Sunday, 27 January 2019

Nova Scotia South Shore

Nova Scotia South Shore
30" x 40" - (mostly) acrylic on canvas - $600
This has been kicking around my studio since 2016. The year before that I spent a couple of weeks in the Maritimes including Nova Scotia. As we drove along the South Shore (of the Atlantic, south of Halifax, near Lunenburg) I snapped this photo, liking the composition and seeing 'painting possibilities'.
A year later I finally got around to working with it and started this way...

....but then the painting languished, against a wall, though I am not sure why. A year later in 2017, I changed the palette entirely.  And in the interim between then and now I painted an abstracted version of it.
Recently, I picked it up again and decided to finish it 'once and for all'. I felt it just really needed some more variation in the colour values and blue hues and that's what I did. NOW I am very happy with it: love the palette, loose brushwork, and addition of pastel and ink linear marks. Some details are below. Thanks for looking!

Wednesday, 23 January 2019

Surface Terrain

Surface Terrain
8" x 8" - acrylic on canvas - SOLD

Experimenting with texture and surface buildup, this one invites touching. 
Is it a landscape? Perhaps. Horizontal planes naturally suggest physical space and the land. The title is slightly oxymoronic. Whatever, I find this little one compelling for its palette and tactile qualities. Cheers.

Tuesday, 22 January 2019

Big Idea

Big Idea
10" x 8" - acrylic on canvas - $45 (includes shipping)

The last of six small 'no-subject' abstracts. They have been challenging and fun. The next challenge will be to increase canvas size and scale up, but I will have to do this in stages I think.  

Sunday, 20 January 2019

Pink Light

Pink Light
8" x 10"-  acrylic on canvas - $45 (includes shipping)
This is my 5th small non-representational painting, working without a subject  in mind, considering only the elements. Cheers!

Tuesday, 15 January 2019

Small paintings continued.....Key West

Key West
8" x 10" - acrylic on canvas - SOLD

I had such fun painting the previous small non-objective (i.e. no discernible subject matter intended) paintings I thought that I would try to keep that groove going.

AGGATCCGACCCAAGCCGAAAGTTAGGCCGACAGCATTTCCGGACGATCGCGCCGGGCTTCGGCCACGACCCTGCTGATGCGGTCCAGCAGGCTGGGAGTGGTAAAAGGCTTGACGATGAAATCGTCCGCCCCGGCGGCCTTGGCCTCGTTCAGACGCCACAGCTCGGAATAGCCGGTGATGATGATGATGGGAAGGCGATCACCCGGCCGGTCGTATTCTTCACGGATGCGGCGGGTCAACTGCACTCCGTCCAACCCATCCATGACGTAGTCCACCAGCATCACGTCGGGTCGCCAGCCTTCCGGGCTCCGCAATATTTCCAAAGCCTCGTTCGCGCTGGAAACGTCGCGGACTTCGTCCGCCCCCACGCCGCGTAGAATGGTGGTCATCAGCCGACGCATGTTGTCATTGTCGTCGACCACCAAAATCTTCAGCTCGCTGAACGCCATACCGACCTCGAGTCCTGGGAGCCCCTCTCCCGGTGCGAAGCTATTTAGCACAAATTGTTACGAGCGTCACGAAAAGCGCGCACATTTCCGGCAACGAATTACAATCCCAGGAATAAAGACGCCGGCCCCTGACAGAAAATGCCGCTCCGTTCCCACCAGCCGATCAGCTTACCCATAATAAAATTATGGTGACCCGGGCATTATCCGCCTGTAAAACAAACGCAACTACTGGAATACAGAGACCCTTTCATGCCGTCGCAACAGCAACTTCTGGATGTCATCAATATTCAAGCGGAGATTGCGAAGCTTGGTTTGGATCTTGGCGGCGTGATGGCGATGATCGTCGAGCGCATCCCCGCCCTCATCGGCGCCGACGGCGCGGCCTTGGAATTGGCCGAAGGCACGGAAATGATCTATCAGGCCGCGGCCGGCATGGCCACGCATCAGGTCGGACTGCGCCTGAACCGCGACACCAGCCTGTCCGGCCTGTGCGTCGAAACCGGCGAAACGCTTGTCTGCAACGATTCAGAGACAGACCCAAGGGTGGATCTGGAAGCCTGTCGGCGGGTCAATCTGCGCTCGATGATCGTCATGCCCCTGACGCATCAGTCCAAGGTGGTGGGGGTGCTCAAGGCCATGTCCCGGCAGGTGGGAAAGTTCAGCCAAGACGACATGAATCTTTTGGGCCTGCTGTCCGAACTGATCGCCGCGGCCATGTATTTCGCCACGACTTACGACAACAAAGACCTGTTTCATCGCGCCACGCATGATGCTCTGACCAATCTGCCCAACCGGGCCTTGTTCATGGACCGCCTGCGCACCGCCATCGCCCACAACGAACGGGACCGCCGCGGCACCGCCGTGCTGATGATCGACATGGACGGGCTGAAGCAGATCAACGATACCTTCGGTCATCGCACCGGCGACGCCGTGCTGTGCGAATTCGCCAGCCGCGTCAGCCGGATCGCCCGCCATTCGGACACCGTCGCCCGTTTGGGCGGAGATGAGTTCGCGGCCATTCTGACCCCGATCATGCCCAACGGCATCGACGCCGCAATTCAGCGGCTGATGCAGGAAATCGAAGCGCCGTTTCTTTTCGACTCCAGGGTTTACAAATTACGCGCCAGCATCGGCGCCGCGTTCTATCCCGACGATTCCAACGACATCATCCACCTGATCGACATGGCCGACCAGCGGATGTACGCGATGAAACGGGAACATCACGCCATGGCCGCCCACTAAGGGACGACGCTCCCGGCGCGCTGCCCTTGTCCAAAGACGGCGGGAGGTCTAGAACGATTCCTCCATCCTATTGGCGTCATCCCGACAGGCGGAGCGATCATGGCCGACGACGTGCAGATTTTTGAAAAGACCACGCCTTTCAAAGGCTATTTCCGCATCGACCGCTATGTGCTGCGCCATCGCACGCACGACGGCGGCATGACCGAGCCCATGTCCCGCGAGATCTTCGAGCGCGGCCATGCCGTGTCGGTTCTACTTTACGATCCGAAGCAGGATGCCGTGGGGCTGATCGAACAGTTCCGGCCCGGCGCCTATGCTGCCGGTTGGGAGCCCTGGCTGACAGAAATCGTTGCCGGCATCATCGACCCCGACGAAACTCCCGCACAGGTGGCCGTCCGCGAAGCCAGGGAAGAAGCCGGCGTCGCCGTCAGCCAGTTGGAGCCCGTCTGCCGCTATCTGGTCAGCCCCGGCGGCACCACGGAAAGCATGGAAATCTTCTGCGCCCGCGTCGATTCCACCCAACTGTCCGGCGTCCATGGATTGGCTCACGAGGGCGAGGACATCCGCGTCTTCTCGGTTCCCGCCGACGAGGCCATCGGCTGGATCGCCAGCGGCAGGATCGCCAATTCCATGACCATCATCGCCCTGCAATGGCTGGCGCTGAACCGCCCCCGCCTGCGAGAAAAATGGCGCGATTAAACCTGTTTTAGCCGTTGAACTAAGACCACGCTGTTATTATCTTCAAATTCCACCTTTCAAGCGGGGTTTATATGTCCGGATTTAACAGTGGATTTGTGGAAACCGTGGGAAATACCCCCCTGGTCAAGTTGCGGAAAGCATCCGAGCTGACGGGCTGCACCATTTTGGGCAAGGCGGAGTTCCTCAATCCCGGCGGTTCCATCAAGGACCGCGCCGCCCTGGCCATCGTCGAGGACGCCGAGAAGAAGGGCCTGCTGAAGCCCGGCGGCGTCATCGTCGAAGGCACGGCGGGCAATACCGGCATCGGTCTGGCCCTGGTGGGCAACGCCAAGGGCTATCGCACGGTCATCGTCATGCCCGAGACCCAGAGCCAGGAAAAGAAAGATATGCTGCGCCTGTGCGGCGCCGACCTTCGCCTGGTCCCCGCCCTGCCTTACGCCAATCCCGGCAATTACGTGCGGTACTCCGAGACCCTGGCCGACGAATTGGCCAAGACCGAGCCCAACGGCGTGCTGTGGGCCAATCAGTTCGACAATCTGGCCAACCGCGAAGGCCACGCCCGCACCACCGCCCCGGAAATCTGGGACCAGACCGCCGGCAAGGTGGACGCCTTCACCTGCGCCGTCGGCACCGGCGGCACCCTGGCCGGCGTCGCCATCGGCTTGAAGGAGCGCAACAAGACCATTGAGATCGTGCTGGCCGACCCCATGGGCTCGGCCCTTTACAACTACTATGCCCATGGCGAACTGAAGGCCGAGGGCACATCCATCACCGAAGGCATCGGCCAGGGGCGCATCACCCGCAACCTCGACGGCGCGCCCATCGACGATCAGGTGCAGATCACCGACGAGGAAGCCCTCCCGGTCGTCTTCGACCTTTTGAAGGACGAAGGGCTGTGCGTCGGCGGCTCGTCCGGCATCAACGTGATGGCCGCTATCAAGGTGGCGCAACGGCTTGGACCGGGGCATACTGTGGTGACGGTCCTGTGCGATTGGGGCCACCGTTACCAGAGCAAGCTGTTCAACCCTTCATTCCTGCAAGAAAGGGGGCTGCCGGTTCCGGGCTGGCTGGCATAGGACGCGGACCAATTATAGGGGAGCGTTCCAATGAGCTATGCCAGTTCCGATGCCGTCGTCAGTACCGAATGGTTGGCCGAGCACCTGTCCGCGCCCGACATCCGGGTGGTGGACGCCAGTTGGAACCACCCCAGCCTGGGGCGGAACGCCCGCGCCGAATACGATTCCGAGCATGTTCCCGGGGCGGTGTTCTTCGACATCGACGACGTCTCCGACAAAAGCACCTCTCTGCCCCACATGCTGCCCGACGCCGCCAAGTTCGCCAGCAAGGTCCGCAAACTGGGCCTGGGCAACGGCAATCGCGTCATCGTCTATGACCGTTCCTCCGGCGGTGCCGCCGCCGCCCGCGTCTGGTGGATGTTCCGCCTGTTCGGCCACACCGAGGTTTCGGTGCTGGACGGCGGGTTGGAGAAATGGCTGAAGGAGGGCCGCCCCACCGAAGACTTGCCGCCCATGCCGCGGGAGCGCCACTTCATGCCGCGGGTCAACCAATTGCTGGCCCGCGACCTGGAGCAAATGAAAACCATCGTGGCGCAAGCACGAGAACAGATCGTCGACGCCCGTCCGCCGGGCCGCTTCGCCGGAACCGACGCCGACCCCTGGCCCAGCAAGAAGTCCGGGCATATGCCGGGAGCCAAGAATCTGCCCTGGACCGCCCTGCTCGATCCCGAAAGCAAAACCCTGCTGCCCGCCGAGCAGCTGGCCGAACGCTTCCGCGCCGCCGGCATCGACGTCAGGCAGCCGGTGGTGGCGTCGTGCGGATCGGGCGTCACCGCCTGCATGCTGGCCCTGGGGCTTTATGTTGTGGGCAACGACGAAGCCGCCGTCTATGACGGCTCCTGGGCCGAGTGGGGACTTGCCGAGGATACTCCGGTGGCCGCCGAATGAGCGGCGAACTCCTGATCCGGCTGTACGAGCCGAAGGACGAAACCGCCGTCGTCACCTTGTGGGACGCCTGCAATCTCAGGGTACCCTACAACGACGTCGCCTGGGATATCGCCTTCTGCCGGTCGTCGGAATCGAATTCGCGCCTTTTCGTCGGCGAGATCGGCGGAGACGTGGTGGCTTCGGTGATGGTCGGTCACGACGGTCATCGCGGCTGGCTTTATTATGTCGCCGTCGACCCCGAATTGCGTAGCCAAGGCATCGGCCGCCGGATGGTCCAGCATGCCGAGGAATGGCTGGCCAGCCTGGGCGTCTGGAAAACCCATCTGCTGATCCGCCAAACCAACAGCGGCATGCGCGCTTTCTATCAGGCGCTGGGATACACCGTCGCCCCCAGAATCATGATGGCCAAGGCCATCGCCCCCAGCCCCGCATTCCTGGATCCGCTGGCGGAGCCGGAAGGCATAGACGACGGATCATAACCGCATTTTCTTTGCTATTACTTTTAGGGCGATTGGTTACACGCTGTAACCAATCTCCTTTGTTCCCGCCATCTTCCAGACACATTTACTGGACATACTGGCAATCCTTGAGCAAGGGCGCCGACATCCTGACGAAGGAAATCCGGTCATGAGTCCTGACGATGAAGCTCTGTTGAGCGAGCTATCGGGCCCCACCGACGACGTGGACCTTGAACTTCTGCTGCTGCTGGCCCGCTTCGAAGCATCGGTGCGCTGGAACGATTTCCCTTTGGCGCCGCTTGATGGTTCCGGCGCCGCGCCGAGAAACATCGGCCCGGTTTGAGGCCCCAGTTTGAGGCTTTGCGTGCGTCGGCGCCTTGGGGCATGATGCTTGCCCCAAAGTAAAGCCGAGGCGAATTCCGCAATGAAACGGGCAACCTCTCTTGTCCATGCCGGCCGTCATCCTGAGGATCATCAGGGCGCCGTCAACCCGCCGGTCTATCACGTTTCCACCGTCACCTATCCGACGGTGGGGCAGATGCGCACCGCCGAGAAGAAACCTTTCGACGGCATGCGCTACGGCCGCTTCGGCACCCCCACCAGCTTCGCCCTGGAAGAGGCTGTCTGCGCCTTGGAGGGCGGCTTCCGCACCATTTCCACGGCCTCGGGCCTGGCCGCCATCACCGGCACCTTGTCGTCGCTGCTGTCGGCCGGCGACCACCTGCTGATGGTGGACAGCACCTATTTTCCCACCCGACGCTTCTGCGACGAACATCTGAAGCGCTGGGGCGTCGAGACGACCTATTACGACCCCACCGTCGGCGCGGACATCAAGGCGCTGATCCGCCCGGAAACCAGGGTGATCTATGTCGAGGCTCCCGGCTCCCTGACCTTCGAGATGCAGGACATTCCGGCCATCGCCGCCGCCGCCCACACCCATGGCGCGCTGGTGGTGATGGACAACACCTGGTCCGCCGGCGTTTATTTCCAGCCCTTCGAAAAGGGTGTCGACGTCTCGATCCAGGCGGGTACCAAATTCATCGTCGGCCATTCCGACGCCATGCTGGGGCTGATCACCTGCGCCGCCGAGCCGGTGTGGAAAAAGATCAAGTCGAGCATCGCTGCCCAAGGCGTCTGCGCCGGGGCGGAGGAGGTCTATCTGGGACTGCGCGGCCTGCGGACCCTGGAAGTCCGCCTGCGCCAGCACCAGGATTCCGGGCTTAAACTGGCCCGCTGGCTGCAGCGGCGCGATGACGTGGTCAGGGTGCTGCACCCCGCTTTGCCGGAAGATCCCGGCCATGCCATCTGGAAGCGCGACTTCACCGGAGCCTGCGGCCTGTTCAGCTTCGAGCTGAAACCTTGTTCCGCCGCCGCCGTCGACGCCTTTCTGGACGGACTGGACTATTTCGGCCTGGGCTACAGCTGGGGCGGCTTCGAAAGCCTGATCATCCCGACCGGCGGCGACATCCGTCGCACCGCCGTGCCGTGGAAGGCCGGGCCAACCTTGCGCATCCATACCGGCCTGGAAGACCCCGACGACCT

Always one to push myself, I decided to work on 3 canvases arranged as a triptych, drawing the first lines and shapes over all to connect them, and then began to paint that way too. At stage 1 I loved them....


However, I quickly realized that I had created an abstract aerial-styled landscape and then I began to see all sorts of (stylized and abstracted symbolic) objects, which then began to interfere with painting in a more intuitive way. As more paint went on, I felt more restricted by the subject and my initial excitement disappeared. Ho hum



By stage 3, I only liked the far right panel and put the others aside. This one I called 'Key West' because that's what it makes me think of. More abstract than non-objective, but that's ok. It might be my favourite so far. Really love the arrangement of elements (colour, texture, shape and line) in this one and I hope you do too.  Have a good one!

Saturday, 12 January 2019

New Year, New Directions

Like many at the start of a new year, I thought about setting some art goals for 2019 and decided to try to (sometimes) work outside of my comfort zone (now that I have it back after 6 months of very limited painting due to arm and shoulder injuries, LOL). For me, that means different subject matter (figures, still life), using more (mixed) media, working smaller, working more abstractly and (of course looser) and once again taking a stab at non-representational painting.

Hot Sauce
8" x 10" - acrylic on canvas - $35
Over the years I have experimented with non-representational painting, defined (in it's simplest form) as art without any recognizable subject matter.   These attempts have usually led to frustration and impatience with myself and even greater respect for the work and talent of many non-representational painters, artists like Krista Harris and Dorothy Ganek (take a look at their work and you will understand what I mean!).  I have often thought how fabulous it would be to watch them work, layering their canvases with lines, shapes and colours and then losing those elements in their quest to create what I think are quite sublime paintings. How do they do it I wondered as I whited out another canvas. Sigh.
Balancing Act
8" x 10" - acrylic on  canvas - $35
One of the things you learn, the more you paint, is that you have to keep painting. Working is the one rule that must be followed. (See the irreverent art critic for New York Magazine Jerry Saltz, and his list of 33 Rules for Being an Artist). Stopping too early and giving up because 'it's' not working is a learned (failing) behaviour in art (and in life). I don't give up on representational painting, so why do that with non-representational art, something that looks easy (hah!). 
Inch by Inch
8" x 10" - acrylic on  canvas - $35
So, I turned off the inner-critic and tried to work 'intuitively' (wondering at the same time what that means exactly) on 3 small 8x10 canvases, sporadically over a couple of weeks. Having no subject felt like floundering in very deep water, until you realize that you really do know how to swim. Once I stopped worrying about what I was doing I began to enjoy the process, taking a break when I felt stuck. Over many days I kept layering, obliterating, adding, and I realized that I liked what I saw developing on the surface! There were definitely 'ah hah' moments as I added and eliminated, played with texture and paint application. And then they were done. Wow.

I am really happy with these little paintings and despite their size I find each quite compelling. I hope you do too. 

Have a wonderful weekend!